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|Title:||Employee stock option and psychological ownership : a study of a foreign-invested company in China||Authors:||Tan, Zhanchao Henry||Keywords:||Hong Kong Polytechnic University -- Dissertations
Employee stock options -- Case studies
Employee ownership -- China -- Case studies
|Issue Date:||2006||Publisher:||The Hong Kong Polytechnic University||Abstract:||Employee stock options have been widely adopted in the US, aiming to motivate employees to work hard and be more productive. However, the psychological mechanism leading to employees' attitudinal and behavioral changes is still unclear. Past literature suggests that psychological ownership is the key to the understanding of this psychological process. Thus this study explores the effectiveness of employee stock options through a psychological ownership perspective. Both the antecedents and consequences of psychological ownership are investigated. In addition, this study is conducted in the Chinese context which has significant cultural differences with the West and has rarely been addressed in the previous research on both employee stock options and psychological ownership. Drawing on psychological ownership theory, this study presents a theoretical model that predicts that employee stock options positively affect both employees' job performance and organizational citizenship toward the organization (OCBO) through the mediation of psychological ownership. The model also predicts that the influence of employee stock options on psychological ownership is much weaker than the influence of employees' perceived job control. Data was collected by a self-report survey from employees in a foreign-invested company in China, a wholly-owned subsidiary of an international bank offering stock options to all levels of employees. A total of 218 valid returns were received, representing a response rate of 52%. Of these returns, 144 were from employees who were granted stock options. Model fit indices indicate that the proposed measurement model provides a good fit to the observed data. The results of the regression analysis show that through the complete mediation of psychological ownership, employee stock options are effective in influencing OCBO, but not job performance. Psychological ownership is positively associated with OCBO but not job performance. In addition, job control is found to be much more influential than employee stock options in affecting psychological ownership. These mixed findings of the effectiveness of employee stock options in China are discussed in light of the institutional and organizational factor as well as the cultural factor. Finally, implications for managerial practice and directions for future research are presented.||Description:||145 leaves : ill. ; 31 cm.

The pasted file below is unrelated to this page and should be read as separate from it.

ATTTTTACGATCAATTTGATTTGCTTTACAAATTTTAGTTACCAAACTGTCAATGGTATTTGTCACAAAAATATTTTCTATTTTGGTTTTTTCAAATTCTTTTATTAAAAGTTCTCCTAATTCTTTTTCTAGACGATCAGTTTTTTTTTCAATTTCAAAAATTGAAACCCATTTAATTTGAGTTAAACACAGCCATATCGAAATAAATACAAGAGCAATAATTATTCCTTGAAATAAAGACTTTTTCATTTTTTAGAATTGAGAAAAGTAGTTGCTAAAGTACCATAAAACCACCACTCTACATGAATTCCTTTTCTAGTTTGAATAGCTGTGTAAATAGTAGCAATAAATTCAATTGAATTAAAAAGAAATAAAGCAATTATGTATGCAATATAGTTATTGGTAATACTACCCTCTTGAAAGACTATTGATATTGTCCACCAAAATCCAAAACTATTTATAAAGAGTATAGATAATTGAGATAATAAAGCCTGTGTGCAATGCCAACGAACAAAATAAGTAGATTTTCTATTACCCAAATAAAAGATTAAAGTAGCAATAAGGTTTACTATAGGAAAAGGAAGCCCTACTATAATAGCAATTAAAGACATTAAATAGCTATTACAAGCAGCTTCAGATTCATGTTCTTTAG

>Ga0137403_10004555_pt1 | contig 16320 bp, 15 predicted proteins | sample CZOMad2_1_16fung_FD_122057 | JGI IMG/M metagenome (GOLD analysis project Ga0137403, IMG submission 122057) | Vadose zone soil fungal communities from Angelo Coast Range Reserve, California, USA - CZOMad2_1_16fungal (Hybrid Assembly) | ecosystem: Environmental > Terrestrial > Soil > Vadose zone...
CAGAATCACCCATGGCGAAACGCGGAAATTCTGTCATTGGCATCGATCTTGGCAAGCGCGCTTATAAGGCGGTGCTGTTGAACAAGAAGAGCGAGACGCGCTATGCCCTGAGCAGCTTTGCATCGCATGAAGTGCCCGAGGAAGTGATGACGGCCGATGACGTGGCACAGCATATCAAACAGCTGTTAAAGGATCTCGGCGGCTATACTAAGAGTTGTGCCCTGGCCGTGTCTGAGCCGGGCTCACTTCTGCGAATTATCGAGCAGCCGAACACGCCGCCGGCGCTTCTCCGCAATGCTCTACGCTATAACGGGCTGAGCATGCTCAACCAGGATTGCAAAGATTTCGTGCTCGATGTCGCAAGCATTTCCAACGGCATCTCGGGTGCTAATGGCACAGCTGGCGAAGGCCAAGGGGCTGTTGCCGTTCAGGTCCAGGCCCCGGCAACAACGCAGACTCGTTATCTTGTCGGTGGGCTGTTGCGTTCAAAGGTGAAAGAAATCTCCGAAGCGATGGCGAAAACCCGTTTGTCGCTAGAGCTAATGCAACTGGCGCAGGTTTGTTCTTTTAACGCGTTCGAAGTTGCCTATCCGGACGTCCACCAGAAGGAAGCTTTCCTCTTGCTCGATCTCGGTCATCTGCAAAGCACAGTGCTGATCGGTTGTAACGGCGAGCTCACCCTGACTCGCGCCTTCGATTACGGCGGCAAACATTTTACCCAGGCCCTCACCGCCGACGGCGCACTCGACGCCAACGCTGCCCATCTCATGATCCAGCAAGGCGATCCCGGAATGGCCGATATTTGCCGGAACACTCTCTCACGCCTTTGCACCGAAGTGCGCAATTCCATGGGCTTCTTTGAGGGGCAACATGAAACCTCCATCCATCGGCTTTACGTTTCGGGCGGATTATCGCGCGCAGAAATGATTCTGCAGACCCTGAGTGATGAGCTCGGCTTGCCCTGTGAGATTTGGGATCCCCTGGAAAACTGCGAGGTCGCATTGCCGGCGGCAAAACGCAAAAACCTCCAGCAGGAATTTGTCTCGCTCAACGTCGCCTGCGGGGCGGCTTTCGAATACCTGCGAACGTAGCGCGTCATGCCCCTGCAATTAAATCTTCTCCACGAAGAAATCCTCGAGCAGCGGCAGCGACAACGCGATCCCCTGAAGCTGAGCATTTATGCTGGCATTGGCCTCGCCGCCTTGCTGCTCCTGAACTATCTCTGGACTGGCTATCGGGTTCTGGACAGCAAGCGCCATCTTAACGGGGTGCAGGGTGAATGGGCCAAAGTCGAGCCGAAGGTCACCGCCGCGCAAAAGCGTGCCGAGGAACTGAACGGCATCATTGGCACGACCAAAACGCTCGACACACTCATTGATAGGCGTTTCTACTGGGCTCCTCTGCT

PolyU Library Call No.: [THS] LG51 .H577M MM 2006 Tan
|URI:||http://hdl.handle.net/10397/2711||Rights:||All rights reserved.|
|Appears in Collections:||Thesis|
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